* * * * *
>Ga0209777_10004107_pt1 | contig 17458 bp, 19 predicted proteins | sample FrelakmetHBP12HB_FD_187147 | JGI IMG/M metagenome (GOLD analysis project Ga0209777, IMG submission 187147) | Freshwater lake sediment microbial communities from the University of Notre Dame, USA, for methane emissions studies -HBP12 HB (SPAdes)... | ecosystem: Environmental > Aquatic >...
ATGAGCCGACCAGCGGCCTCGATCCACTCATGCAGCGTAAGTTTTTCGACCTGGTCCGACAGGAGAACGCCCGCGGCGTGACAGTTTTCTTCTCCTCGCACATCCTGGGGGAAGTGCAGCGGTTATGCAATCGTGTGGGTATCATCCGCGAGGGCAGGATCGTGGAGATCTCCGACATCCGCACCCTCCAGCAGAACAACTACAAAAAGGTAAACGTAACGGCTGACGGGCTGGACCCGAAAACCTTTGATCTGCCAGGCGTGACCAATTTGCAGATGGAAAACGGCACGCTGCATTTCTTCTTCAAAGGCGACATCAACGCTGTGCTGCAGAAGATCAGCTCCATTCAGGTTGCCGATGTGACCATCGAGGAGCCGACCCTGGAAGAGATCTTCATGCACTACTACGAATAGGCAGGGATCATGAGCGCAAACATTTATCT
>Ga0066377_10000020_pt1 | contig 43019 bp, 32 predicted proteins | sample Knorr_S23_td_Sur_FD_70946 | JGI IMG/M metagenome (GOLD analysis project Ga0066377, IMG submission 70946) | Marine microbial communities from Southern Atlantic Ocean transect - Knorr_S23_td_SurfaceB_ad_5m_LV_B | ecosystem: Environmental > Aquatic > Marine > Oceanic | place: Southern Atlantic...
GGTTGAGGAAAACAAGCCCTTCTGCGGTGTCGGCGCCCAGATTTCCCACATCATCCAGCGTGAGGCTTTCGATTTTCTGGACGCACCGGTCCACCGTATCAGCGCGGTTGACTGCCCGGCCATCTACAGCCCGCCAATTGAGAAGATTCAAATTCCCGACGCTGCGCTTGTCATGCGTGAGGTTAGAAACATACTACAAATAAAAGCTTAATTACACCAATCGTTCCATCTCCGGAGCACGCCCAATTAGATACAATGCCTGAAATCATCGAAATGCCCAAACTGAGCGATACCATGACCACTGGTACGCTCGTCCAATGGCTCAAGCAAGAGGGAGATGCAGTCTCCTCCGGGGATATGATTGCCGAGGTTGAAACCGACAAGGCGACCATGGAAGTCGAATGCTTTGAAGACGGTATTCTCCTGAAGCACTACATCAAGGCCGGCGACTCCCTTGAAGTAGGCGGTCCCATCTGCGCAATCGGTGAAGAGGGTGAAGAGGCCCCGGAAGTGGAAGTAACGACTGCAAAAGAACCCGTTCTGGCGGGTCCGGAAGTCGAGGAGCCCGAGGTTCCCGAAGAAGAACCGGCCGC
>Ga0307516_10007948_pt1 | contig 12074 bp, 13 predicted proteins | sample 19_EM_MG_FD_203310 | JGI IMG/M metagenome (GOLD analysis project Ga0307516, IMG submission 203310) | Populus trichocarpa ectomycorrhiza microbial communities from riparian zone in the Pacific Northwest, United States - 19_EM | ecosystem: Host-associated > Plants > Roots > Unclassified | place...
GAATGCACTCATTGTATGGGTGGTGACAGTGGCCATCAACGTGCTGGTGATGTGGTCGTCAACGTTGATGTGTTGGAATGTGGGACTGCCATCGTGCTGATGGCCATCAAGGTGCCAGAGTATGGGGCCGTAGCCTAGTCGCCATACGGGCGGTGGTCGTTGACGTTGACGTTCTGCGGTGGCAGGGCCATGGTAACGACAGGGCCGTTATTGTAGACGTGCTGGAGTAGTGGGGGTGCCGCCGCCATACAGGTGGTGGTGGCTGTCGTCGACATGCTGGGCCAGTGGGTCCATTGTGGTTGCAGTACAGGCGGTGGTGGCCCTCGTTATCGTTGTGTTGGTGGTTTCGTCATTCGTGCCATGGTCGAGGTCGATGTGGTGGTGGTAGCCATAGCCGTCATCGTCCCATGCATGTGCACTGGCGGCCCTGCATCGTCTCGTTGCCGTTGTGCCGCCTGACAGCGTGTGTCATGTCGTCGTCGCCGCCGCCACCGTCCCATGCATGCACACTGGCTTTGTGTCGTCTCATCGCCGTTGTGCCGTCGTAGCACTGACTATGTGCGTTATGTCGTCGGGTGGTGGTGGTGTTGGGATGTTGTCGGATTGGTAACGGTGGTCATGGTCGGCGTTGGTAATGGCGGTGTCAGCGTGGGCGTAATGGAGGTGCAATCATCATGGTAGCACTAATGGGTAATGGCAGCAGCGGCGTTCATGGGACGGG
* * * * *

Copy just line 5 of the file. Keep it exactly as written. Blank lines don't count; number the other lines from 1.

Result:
>Ga0307516_10007948_pt1 | contig 12074 bp, 13 predicted proteins | sample 19_EM_MG_FD_203310 | JGI IMG/M metagenome (GOLD analysis project Ga0307516, IMG submission 203310) | Populus trichocarpa ectomycorrhiza microbial communities from riparian zone in the Pacific Northwest, United States - 19_EM | ecosystem: Host-associated > Plants > Roots > Unclassified | place...